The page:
Mean normalised citation score (MNCS) [15, 16]. The indicator normalises the citation impact of a given paper with the mean impact of similar papers published in the same field, document type, and publication year. In our analysis, the normalisation for field differences was based on Scopus’s All Science Journal Classification (ASJC) system, which comprises 27 main fields. Each journal in which a publication appeared belongs to one or more subject areas. Since normalised indicators are fundamentally inconsistent when full counting is used [17, 18], our indicators were obtained using an author-level fractional counting method.

  4. (4)

    Proportion of member states’ scientific output belonging to the 10% most-cited European Union documents (pp_top) [19]. This indicator, which is also known as the excellence indicator, measures the proportion of a member state’s research output that belongs to the top 10% most frequently cited, compared with others of the same field, publication year, and document type. Like MNCS, the normalisation for field differences is based on Scopus’s ASJC. Contrary to mean-based indicators—which are constructed using extremely skewed citation distributions, and can be determined by a low number of frequently-cited documents—the excellence indicator is robust to outliers, as it exclusively considers publications at the high end (e.g. 10%) of the citation distribution. To overcome the difficulty of ties (i.e. publications having the same number of citations), we applied Waltman & Schreiber’s method [20].

  5. (5)

    Proportion of member states’ documents produced in international collaboration (pp_int). This metric captures the proportion of publications by co-authors who are affiliated to two or more countries.

On the basis of the above, cluster analysis was performed using a k-means algorithm to partition the EU member states into multiple and homogenous groups. Prior to the clustering, the variables were standardised and clustering tendency [21] was assessed using Hopkins statistic [22]. Its value was 0.74, which indicates the presence of significant and meaningful clusters. Due to the nondeterministic nature of k-means, the algorithm was initialised 50 times for different values of k. The value that minimised the objective function, within-cluster variation, was selected for further analysis. To determine the optimal number of clusters, we deployed the elbow method [23] with the support of the silhouette coefficient [24]. The latter was also used to evaluate the fit of individual observations in the classification and quality of clusters, as well as the broader classification.

3 Results

3.1 Clustering

The member states were grouped into three clusters, in accordance with both the elbow method and the silhouette coefficients. For evaluation of the clustering fit of individual observations, a silhouette plot is presented in Fig. 1. It illustrates the silhouette widths sorted in descending order computed for member states, which were grouped into three clusters obtained using the k-means algorithm. Each cluster is presented in a different colour. The grey dotted vertical line depicts the overall average silhouette width for whole classification.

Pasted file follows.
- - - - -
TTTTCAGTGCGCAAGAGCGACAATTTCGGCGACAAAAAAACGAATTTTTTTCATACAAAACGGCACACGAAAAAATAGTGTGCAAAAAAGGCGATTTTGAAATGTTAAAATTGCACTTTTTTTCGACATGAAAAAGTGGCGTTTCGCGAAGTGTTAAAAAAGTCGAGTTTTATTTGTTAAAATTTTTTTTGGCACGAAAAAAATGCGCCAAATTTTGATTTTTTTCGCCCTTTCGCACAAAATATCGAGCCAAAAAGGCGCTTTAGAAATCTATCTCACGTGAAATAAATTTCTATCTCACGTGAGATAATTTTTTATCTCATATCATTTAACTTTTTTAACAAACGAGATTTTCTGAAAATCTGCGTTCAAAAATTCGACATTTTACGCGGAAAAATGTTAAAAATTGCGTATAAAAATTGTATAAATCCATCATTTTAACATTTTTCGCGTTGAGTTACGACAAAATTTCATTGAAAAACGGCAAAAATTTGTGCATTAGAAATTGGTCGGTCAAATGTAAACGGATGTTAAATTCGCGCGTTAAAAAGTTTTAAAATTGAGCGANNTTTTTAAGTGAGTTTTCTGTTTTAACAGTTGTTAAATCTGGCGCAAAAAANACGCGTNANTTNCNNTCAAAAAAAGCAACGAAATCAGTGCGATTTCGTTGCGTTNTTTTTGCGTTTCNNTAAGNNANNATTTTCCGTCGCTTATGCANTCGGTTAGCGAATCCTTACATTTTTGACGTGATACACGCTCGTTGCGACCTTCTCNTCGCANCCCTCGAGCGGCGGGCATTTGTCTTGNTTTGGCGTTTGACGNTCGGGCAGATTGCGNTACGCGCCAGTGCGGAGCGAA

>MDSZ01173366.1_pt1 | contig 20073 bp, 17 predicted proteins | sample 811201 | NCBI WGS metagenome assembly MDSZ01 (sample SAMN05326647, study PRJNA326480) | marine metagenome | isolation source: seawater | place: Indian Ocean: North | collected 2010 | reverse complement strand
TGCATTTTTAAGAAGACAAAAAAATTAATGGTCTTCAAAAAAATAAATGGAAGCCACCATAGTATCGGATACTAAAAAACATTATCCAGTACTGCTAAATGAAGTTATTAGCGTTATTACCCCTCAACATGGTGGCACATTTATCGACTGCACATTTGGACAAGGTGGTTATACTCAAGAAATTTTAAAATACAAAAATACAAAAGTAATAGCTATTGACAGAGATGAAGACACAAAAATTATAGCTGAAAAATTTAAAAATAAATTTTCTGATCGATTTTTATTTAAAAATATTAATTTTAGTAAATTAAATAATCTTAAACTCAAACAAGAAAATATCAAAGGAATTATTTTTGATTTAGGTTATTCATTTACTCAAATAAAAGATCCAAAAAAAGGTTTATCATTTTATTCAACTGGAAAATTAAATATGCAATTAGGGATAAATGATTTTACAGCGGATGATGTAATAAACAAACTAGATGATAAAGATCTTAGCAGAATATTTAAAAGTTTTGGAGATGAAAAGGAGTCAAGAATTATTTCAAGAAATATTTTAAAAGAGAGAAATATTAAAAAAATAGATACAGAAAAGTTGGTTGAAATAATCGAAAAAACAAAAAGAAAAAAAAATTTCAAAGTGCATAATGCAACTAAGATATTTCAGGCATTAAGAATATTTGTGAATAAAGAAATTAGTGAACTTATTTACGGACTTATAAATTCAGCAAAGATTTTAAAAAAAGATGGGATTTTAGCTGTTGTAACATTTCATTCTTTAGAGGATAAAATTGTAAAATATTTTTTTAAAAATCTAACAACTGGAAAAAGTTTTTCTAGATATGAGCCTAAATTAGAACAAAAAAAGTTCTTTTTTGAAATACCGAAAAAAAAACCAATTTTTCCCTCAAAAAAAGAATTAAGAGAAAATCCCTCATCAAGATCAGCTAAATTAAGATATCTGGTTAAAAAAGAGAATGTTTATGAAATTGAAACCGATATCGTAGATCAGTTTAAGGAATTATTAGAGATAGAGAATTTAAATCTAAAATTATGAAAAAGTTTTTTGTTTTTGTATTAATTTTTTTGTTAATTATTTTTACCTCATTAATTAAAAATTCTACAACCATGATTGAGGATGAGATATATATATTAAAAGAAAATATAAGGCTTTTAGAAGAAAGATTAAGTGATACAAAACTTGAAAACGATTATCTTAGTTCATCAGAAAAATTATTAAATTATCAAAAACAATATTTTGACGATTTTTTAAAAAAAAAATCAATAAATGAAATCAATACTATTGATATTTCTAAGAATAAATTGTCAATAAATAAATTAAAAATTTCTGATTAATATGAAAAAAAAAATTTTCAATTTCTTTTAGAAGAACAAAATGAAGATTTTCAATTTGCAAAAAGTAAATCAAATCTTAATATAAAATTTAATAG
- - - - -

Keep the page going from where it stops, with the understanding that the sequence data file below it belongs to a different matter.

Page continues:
Fig. 1.
figure 1

Clusters of EU member states based on bibliometric indicators (1)–(5).

The resulting partition contains the three main clusters:

  • Cluster 1 comprises the five most populous countries in the EU: Germany, Italy, Spain, the United Kingdom, and France. Germany was classified with the greatest certainty, as confirmed by having the widest silhouette (0.55) of the five.

  • Cluster 2 comprises three Nordic countries (Finland, Denmark, and Sweden), the Benelux countries (Belgium, Netherlands and Luxembourg), Ireland, and Austria. This cluster presents the most profound and visible structure (silhouette width = 0.60). Luxembourg was classified with the lowest certainty (silhouette width = 0.48); Finland was classified with the greatest – both within this cluster and among all EU member states (silhouette width = 0.69)

  • Cluster 3 comprises Central and Eastern European countries (Hungary, Poland, Czechia, Croatia, Slovakia, Slovenia, Bulgaria, and Romania), the Baltic states (Estonia, Latvia, and Lithuania) and four Southern European countries (Malta, Greece, Portugal, and Cyprus). Poland, Slovakia, Greece, Portugal, Cyprus, and Estonia were classified with the lowest certainty, which is illustrated by their respective silhouette widths of less than 0.5. As Estonia recorded a silhouette width slightly above zero (0.04), it is considered an intermediate case, that lies between Clusters 2 and 3; determining which assignment is more valid is not unequivocal.

3.2 Principal Component Analysis

Having clustered the EU member states, we used principal component analysis (PCA) to reduce dimensionality among the highly correlated dataset and visualize it using a lower number of dimensions – principal components. Table 1 presents Spearman’s rank correlations coefficients between bibliometric indicators used in clustering and dimensional reduction algorithms. According to Kaiser-Guttman rule, principal components with eigenvalues greater than one should be retained. As a result, two principal components out of five were retained, which accounted for more than 93% of original data’s variability.

Table 1. The Spearman’s rank correlations between the bibliometric indicators, α = 0.05
Fig. 2.
figure 2

A biplot of the bibliometric indicators (variables) and EU member states (observations) on the two principal components.

Figure 2 illustrates a biplot – a graphical representation of principal component scores and principal component loadings. The variables (bibliometric indicators) are plotted as black arrows, their loadings as coordinates, and the coloured circles as the principal component scores for the observations (EU member states). The distance between the variables’ loadings and the plot origin represents the quality of each variable on the factor map. A supplementary categorical variable that represents each observation’s assignment to a given cluster obtained from k-means was added to the plot and is depicted as a colour aesthetic.